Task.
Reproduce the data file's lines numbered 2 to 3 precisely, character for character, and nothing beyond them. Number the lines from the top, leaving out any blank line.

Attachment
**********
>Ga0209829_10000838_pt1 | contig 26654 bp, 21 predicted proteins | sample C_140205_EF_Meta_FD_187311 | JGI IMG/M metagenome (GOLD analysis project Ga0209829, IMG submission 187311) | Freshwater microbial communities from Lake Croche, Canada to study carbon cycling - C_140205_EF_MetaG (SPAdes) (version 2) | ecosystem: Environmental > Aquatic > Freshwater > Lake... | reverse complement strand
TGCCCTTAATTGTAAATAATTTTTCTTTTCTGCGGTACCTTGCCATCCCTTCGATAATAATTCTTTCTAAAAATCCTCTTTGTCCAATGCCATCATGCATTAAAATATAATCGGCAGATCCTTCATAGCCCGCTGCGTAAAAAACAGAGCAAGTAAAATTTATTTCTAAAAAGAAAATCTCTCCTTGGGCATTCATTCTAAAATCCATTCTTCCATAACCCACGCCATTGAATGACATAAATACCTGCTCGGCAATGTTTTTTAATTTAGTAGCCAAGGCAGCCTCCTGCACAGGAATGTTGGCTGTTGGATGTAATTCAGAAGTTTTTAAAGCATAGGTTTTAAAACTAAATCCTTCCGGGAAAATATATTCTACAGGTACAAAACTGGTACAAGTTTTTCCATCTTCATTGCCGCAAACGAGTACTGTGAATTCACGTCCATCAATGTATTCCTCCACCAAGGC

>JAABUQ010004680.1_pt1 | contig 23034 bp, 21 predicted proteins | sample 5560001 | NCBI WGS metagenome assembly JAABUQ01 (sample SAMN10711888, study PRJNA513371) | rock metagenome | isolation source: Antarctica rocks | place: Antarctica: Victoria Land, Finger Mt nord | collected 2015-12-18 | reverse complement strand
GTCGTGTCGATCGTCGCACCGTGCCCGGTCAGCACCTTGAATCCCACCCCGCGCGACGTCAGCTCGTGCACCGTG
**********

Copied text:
TGCCCTTAATTGTAAATAATTTTTCTTTTCTGCGGTACCTTGCCATCCCTTCGATAATAATTCTTTCTAAAAATCCTCTTTGTCCAATGCCATCATGCATTAAAATATAATCGGCAGATCCTTCATAGCCCGCTGCGTAAAAAACAGAGCAAGTAAAATTTATTTCTAAAAAGAAAATCTCTCCTTGGGCATTCATTCTAAAATCCATTCTTCCATAACCCACGCCATTGAATGACATAAATACCTGCTCGGCAATGTTTTTTAATTTAGTAGCCAAGGCAGCCTCCTGCACAGGAATGTTGGCTGTTGGATGTAATTCAGAAGTTTTTAAAGCATAGGTTTTAAAACTAAATCCTTCCGGGAAAATATATTCTACAGGTACAAAACTGGTACAAGTTTTTCCATCTTCATTGCCGCAAACGAGTACTGTGAATTCACGTCCATCAATGTATTCCTCCACCAAGGC

>JAABUQ010004680.1_pt1 | contig 23034 bp, 21 predicted proteins | sample 5560001 | NCBI WGS metagenome assembly JAABUQ01 (sample SAMN10711888, study PRJNA513371) | rock metagenome | isolation source: Antarctica rocks | place: Antarctica: Victoria Land, Finger Mt nord | collected 2015-12-18 | reverse complement strand